The members of Silversun Pickups are ’90s revivalists, and all that alt-rock love has paid off. By combining Smashing Pumpkins’ grandiosity with My Bloody Valentine’s haze, SSPU has steadily risen through the indie ranks. Which is why the band’s decision to go the “difficult third album” route with Neck of the Woods might make or break the group. As you’ve probably deduced from the above score, I’m not feeling too good on those odds.
The Pickups broke through on the strength of the single “Lazy Eye,” but it helped that the band’s debut full-length, Carnavas, was packed with songs that could have easily been that hit. Swoon was a stylistic victory lap; bigger and louder and almost as fun. Neck goes the opposite route. It’s cleaner, more electronic, more droning, more percussion-driven… and still just a tad disappointing.
Shaking up their sound was definitely the right idea, as I’m not sure who many more times the Pickups could’ve gotten away with rewriting Carnavas. The problem is that the band can’t quite figure out how to grow from there. SSPU has always operated within a clearly defined style. By downplaying guitars, shoegaze and pop hooks--things they’re good at--the members essentially threw out what fans liked and failed to rotate in anything worthwhile. Neck is great in theory (like communism!), but all those meandering passages and hookless choruses kind of pile up after a while.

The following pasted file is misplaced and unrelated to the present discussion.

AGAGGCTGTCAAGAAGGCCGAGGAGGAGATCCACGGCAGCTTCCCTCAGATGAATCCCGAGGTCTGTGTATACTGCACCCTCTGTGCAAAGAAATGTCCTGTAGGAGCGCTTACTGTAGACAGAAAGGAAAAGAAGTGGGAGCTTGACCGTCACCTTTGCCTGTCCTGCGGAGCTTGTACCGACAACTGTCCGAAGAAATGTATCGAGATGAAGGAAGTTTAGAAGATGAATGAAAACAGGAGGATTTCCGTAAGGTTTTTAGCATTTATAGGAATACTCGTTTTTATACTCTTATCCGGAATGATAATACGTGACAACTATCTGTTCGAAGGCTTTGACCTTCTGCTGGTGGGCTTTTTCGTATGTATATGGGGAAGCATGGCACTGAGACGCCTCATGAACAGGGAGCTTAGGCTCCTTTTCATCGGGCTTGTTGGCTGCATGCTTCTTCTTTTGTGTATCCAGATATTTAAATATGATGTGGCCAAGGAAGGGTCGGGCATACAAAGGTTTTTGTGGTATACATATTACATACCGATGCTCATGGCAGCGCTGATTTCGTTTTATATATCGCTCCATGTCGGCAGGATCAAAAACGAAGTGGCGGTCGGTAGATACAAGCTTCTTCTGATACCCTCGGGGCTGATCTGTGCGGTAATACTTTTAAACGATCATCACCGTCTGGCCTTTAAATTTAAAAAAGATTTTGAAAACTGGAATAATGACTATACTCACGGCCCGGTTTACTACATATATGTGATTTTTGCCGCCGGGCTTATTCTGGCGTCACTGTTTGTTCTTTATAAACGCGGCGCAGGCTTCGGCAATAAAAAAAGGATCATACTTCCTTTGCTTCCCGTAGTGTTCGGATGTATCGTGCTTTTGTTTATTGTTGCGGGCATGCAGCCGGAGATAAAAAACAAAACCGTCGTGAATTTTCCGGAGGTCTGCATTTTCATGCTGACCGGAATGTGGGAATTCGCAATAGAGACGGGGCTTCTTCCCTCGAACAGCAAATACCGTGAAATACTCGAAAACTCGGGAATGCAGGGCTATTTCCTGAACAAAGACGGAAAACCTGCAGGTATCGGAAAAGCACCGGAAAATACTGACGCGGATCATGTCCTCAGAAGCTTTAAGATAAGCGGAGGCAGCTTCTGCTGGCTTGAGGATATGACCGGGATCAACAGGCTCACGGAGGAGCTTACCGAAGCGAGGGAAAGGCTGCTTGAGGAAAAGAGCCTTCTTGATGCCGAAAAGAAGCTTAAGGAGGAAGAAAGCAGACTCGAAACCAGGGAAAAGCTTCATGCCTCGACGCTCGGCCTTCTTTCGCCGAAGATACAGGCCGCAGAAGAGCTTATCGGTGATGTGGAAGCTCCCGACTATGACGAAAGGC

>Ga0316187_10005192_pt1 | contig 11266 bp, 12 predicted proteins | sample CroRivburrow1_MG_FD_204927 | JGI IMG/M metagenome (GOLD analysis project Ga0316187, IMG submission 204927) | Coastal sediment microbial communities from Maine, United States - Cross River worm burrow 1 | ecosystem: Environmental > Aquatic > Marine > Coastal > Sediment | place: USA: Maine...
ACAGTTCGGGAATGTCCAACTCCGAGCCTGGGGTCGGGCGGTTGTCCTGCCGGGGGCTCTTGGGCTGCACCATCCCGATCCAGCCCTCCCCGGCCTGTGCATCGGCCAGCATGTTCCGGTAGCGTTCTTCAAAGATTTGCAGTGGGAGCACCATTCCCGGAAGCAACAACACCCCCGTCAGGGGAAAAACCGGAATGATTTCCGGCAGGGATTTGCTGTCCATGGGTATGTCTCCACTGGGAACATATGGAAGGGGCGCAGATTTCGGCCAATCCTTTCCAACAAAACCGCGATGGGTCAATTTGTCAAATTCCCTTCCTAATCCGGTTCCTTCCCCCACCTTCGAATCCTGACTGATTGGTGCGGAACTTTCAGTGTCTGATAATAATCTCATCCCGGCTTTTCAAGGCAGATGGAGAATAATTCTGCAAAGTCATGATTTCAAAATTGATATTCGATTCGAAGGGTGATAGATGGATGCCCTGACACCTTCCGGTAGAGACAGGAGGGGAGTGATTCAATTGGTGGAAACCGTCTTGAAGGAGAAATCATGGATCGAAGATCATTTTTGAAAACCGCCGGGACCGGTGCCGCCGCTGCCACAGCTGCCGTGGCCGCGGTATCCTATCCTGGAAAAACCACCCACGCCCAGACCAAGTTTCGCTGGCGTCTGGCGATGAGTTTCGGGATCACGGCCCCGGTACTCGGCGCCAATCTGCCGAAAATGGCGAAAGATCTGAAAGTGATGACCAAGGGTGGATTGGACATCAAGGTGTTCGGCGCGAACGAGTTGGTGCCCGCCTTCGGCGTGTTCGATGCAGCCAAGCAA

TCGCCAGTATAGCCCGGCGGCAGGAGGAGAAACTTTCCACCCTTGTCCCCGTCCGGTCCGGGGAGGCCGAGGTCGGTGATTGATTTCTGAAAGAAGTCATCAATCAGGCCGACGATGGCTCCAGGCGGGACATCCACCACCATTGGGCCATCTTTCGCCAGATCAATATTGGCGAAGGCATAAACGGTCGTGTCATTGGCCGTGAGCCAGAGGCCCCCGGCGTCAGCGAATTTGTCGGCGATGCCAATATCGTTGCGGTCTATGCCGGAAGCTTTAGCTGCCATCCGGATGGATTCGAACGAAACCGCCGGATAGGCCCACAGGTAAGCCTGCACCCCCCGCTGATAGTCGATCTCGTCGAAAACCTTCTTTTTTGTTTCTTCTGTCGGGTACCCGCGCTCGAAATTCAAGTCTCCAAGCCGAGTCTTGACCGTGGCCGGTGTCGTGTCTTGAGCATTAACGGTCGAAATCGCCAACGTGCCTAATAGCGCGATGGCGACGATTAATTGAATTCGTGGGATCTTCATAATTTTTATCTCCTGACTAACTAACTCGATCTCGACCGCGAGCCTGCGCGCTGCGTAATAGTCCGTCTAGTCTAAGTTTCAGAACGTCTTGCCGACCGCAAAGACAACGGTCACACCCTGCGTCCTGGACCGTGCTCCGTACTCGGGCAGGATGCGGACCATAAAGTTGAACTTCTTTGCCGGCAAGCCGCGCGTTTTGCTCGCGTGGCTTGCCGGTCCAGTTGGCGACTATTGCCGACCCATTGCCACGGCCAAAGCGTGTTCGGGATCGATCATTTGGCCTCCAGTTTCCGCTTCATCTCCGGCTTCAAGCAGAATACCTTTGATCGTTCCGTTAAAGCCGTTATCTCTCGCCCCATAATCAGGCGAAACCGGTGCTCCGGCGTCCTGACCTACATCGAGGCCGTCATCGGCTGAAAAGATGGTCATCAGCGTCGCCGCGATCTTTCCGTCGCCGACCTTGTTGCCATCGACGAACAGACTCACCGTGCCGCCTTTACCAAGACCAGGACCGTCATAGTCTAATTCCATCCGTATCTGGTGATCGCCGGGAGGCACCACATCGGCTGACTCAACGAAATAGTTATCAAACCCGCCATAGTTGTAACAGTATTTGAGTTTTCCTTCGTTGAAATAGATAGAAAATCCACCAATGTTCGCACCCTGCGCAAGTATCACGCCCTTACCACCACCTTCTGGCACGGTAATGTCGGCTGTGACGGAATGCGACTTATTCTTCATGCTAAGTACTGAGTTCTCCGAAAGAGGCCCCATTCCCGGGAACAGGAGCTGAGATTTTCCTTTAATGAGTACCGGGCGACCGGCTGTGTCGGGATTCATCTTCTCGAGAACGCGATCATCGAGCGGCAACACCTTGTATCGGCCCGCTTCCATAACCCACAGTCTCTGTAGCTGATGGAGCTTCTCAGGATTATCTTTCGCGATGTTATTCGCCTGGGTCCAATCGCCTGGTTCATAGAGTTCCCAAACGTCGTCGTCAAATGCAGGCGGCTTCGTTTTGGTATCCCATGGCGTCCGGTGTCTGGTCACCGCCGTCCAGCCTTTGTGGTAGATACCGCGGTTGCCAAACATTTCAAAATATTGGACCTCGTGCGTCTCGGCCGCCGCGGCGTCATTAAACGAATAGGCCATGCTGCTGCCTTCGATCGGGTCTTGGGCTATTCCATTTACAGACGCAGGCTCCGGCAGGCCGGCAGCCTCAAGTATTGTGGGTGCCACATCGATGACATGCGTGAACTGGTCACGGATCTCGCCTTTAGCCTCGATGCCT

Worse, they highlight the band’s other deficiencies. As much as I love their first two records, even I have to admit that the Pickups’ lyrics have never exactly been revelatory. While frontman Brian Aubert gets in a couple good lines here and there (The way he sings “All I think about is why / The skin I’m in feels ordinary,” from “Skin Graph,” is spine-tingling), the bulk of his lyrics are forgettable at best, embarrassing at worst. I love the hook to “Bloody Mary (Nerve Endings),” but got-damn is that chorus dumb.
That’s not to say the record is lacking in highlights. I’m not sure how this material will work in the band’s live set, but tracks like “Bloody Mary,” “The Pit” and opener “Skin Graph” are catchy, slightly techno-tinged ditties. Oddly enough, the band sounds better the more it approaches Depeche Mode’s synth-pop stylings. A couple of tracks honor the band’s old sound (“Skin Graph,” “Mean Spirits”), but generally speaking, the rest of the material is too midtempo and defanged to satisfy anyone.
Still, it’s cool in a way that the band took a chance here. It didn’t exactly pay off, but that’s what difficult third albums sometimes do. I just hope Silversun Pickups don’t end up like another ’90s shoegaze band, Ride: Two great albums, followed by a string of disappointments.